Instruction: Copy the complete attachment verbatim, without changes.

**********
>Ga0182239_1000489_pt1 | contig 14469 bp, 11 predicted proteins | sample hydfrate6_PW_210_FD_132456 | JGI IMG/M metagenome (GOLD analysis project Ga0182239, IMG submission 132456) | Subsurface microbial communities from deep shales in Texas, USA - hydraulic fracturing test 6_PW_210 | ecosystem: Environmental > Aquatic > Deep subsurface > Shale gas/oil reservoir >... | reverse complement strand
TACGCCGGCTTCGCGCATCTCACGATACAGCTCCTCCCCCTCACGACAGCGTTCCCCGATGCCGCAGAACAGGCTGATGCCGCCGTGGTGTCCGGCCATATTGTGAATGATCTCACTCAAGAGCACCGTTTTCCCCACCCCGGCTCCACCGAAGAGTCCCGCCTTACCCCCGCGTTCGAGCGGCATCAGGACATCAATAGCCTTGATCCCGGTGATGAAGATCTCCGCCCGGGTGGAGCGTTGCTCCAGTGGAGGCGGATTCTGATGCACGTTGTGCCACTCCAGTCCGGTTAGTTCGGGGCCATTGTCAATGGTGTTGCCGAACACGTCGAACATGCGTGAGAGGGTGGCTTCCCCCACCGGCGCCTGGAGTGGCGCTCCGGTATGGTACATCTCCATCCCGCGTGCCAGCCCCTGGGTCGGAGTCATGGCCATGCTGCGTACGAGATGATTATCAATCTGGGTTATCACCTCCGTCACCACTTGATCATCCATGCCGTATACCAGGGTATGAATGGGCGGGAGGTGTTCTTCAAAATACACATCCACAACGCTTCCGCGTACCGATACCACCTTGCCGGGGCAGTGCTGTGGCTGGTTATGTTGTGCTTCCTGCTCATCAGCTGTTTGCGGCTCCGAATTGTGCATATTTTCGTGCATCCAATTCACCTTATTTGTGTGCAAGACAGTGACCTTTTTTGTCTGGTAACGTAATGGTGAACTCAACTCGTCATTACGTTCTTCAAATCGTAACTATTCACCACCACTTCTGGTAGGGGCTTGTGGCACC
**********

>Ga0182239_1000489_pt1 | contig 14469 bp, 11 predicted proteins | sample hydfrate6_PW_210_FD_132456 | JGI IMG/M metagenome (GOLD analysis project Ga0182239, IMG submission 132456) | Subsurface microbial communities from deep shales in Texas, USA - hydraulic fracturing test 6_PW_210 | ecosystem: Environmental > Aquatic > Deep subsurface > Shale gas/oil reservoir >... | reverse complement strand
TACGCCGGCTTCGCGCATCTCACGATACAGCTCCTCCCCCTCACGACAGCGTTCCCCGATGCCGCAGAACAGGCTGATGCCGCCGTGGTGTCCGGCCATATTGTGAATGATCTCACTCAAGAGCACCGTTTTCCCCACCCCGGCTCCACCGAAGAGTCCCGCCTTACCCCCGCGTTCGAGCGGCATCAGGACATCAATAGCCTTGATCCCGGTGATGAAGATCTCCGCCCGGGTGGAGCGTTGCTCCAGTGGAGGCGGATTCTGATGCACGTTGTGCCACTCCAGTCCGGTTAGTTCGGGGCCATTGTCAATGGTGTTGCCGAACACGTCGAACATGCGTGAGAGGGTGGCTTCCCCCACCGGCGCCTGGAGTGGCGCTCCGGTATGGTACATCTCCATCCCGCGTGCCAGCCCCTGGGTCGGAGTCATGGCCATGCTGCGTACGAGATGATTATCAATCTGGGTTATCACCTCCGTCACCACTTGATCATCCATGCCGTATACCAGGGTATGAATGGGCGGGAGGTGTTCTTCAAAATACACATCCACAACGCTTCCGCGTACCGATACCACCTTGCCGGGGCAGTGCTGTGGCTGGTTATGTTGTGCTTCCTGCTCATCAGCTGTTTGCGGCTCCGAATTGTGCATATTTTCGTGCATCCAATTCACCTTATTTGTGTGCAAGACAGTGACCTTTTTTGTCTGGTAACGTAATGGTGAACTCAACTCGTCATTACGTTCTTCAAATCGTAACTATTCACCACCACTTCTGGTAGGGGCTTGTGGCACC